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Lucian Freud, cubism and the visualisation of art

Last Monday there was a fascinating programme on Sky Arts on the exhibition at the Royal Academy of Lucian Freud’s portraits. Like Rembrandt he was a prolific self portraitist. To do this you need a mirror which immediately creates a distorted image. Martin Gayford the art historian wrote an [...]

November 25, 2020 // 0 Comments

Degas and Velazquez

Last week in our art course we studied Edgar Degas and Diego Velazquez. The current trend in art is to look at the personal life of an artist. Paul Gauguin, for example, came in for severe criticism prior to his recent exhibition at the Royal Academy for leaving his family to marry a young Tahitian [...]

November 21, 2020 // 0 Comments

Mr Wilder & Me/Jonathan Coe

You do not have to read a biography by a film critic to appreciate a legendary director as this novel which I finished yesterday by audio book confirms. Jonathan Coe The narrator is a Greek girl called Calista who when she first meets Billy Wilder in the late 1970s has never heard of him. Later she [...]

November 20, 2020 // 0 Comments

An exasperating morning

I was commissioned by their old boy’s magazine to do an article on Duncan Grant and Paul Nash who both attended St Paul’s School. I was Head Girl of St Girl’s School, Harriet Harman was a schoolmate, and possibly I am the only arty journo who would do this for free. Truth be told I rather [...]

November 12, 2020 // 0 Comments

British Art of the Seventeenth Century

One of the best features of our art course is the ability of our tutor to place a period in art in context, be that social, philosophical or in the case of the Stuarts political. Charles I was unrivalled as as an art collector whatever his failings that led to the loss of his head. Whatever [...]

November 6, 2020 // 0 Comments

Morozov/Natalya Semenova

Generally there are two types of reviewers: those that use a book review to illustrate their own knowledge of the subject and those that seek to show why said book might be of interest or enrichment to the reader. Most of the reviews of this biography of the Morozovs I read fall into the first [...]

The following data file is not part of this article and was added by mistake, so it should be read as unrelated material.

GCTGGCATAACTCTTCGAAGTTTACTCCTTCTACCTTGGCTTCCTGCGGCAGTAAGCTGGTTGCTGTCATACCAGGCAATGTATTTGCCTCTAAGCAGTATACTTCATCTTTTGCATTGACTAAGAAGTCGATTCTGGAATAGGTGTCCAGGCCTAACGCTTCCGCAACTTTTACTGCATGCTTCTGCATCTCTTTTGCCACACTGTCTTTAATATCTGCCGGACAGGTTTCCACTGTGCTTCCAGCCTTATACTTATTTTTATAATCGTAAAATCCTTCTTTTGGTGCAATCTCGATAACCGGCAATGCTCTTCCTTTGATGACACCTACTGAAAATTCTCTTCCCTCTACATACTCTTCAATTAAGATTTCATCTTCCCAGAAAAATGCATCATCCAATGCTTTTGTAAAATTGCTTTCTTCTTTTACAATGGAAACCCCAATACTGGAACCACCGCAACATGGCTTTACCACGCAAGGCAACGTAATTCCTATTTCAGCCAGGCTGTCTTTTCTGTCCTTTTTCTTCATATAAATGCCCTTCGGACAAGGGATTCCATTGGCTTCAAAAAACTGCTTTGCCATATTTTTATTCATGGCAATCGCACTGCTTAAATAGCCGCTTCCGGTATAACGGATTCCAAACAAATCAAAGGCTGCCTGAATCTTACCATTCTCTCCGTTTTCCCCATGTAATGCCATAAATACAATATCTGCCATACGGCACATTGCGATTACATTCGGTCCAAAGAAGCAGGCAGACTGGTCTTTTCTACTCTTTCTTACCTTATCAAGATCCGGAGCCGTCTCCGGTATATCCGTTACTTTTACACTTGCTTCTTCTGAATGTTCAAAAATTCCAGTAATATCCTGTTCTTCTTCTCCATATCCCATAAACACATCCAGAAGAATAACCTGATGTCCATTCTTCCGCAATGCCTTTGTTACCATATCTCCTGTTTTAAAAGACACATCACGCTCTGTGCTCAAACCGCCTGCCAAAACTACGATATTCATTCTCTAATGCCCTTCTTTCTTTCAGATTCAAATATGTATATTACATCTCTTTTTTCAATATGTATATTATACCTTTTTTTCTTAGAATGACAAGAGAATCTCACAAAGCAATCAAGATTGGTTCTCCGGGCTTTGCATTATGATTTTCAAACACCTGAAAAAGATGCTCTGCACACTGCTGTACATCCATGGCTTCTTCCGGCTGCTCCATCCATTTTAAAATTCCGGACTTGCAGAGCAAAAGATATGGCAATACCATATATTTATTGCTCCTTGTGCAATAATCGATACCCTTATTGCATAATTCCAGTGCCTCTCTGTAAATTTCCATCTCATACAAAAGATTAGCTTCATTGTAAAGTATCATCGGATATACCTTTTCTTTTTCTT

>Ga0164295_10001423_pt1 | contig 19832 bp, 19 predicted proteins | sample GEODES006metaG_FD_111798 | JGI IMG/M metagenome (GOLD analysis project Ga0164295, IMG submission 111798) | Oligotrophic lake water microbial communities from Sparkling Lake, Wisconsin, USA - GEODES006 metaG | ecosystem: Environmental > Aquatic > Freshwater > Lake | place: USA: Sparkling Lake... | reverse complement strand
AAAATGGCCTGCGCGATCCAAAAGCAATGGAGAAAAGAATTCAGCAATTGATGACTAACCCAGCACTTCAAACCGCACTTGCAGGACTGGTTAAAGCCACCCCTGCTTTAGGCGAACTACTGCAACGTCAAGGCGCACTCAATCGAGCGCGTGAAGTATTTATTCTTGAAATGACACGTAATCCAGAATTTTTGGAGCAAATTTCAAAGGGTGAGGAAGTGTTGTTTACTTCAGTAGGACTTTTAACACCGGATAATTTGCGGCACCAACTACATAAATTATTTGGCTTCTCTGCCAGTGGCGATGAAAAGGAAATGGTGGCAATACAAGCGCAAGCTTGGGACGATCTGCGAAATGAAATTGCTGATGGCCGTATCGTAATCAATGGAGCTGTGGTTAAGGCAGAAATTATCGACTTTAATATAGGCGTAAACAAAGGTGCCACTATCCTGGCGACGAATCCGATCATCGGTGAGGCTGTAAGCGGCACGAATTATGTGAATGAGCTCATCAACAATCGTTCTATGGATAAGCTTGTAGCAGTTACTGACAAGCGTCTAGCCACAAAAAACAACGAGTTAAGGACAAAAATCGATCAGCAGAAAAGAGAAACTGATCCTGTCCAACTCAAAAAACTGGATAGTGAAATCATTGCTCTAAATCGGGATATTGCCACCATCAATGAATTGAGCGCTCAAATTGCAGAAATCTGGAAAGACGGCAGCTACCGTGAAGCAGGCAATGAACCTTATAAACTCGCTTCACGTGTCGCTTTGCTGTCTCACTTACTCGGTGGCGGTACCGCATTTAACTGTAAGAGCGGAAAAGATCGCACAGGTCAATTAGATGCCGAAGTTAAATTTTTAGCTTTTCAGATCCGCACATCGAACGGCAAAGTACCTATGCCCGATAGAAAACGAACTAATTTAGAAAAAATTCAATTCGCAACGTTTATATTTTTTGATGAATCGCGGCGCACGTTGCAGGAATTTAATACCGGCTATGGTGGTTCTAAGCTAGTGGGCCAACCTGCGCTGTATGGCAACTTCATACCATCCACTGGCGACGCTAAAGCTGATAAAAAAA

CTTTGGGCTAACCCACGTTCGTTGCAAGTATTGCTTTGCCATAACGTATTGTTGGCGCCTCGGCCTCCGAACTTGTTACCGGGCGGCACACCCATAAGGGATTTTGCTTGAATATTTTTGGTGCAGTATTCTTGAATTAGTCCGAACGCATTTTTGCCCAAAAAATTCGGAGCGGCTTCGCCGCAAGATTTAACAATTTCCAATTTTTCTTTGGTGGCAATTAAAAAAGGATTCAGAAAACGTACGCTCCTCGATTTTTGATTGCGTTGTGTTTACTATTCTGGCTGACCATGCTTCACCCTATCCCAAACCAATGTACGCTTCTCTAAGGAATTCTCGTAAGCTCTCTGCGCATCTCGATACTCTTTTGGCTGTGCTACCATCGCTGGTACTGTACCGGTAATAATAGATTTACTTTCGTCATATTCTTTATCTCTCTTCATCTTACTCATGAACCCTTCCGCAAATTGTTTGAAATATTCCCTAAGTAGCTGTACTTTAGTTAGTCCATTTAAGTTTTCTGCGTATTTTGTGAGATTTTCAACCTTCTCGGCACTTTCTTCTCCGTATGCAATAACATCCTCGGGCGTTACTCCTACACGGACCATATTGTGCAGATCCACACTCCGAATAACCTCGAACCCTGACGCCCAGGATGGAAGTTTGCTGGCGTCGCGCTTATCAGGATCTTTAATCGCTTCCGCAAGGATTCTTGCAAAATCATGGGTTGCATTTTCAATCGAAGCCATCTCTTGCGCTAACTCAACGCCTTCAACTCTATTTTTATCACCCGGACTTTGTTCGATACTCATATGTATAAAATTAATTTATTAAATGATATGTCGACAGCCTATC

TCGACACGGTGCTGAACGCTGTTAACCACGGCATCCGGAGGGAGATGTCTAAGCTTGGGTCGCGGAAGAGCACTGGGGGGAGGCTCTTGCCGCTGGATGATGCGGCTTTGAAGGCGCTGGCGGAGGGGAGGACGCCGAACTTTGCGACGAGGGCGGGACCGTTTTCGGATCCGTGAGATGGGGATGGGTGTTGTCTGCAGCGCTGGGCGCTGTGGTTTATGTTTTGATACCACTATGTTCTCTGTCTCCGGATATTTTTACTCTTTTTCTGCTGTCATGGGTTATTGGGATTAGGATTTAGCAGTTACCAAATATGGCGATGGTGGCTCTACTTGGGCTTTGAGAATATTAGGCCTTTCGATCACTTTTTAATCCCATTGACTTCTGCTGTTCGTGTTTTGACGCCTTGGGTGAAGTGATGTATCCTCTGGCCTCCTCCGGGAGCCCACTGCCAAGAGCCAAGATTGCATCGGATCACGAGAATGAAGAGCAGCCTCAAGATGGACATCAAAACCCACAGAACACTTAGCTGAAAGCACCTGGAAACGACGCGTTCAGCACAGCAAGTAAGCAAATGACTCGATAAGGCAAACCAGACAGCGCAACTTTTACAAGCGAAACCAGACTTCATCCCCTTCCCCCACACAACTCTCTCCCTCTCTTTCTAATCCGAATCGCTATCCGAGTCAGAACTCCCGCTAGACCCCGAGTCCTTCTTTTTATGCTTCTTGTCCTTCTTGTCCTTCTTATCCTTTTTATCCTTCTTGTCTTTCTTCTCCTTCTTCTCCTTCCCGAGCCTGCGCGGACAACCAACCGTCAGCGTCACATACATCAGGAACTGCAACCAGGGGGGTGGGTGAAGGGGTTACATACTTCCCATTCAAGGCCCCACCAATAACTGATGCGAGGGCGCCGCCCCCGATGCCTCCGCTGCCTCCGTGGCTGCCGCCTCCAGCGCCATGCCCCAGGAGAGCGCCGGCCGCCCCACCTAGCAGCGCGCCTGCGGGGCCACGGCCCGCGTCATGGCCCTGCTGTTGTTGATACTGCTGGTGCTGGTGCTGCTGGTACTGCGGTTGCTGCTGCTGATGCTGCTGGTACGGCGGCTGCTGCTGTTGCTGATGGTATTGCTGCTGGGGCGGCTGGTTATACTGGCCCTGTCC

October 28, 2020 // 0 Comments

Billion Dollar Heist/BBC 4

The difficulty with this BBC4 Programme broadcast on Monday is that at the end of it you had no clear idea as to the whereabouts of the Vermeer and Rembrandt paintings stolen from the Isabella Stewart  Gardner museum in Boston or who committed the theft. The FBI agent believed them to be in [...]

October 21, 2020 // 0 Comments

Zoom or bust

I suspect a year ago few had head heard of Zoom, now it is an indispensable communication tool. It may be indispensable but it is not enjoyable. I do not pretend to be any sort of art expert but perhaps its the mercantile in me that makes Dutch art in its  golden age in the sixteenth century my [...]

October 9, 2020 // 0 Comments

Will the real Impressionists stand up?

Yesterday in our art course we studied the remaining two impressionists – Camille Pissarro and Alfred Sisley. The feminists argue the inclusion of Berthe Morisot and Mary Kassatt and, though we did not study her, Eva Gonzales. Pissarro is my favourite. I have seen so much of Claude [...]

October 7, 2020 // 0 Comments

Manet and Degas

Our art course resumed for its autumn term yesterday on Zoom. We studied Edouard Manet and Edgar  Degas. Both came from wealthy families. Manet’s father was a lawyer and judge who – it is said – was reluctant for his son to be an artist until he married his father’s mistress [...]

September 23, 2020 // 0 Comments

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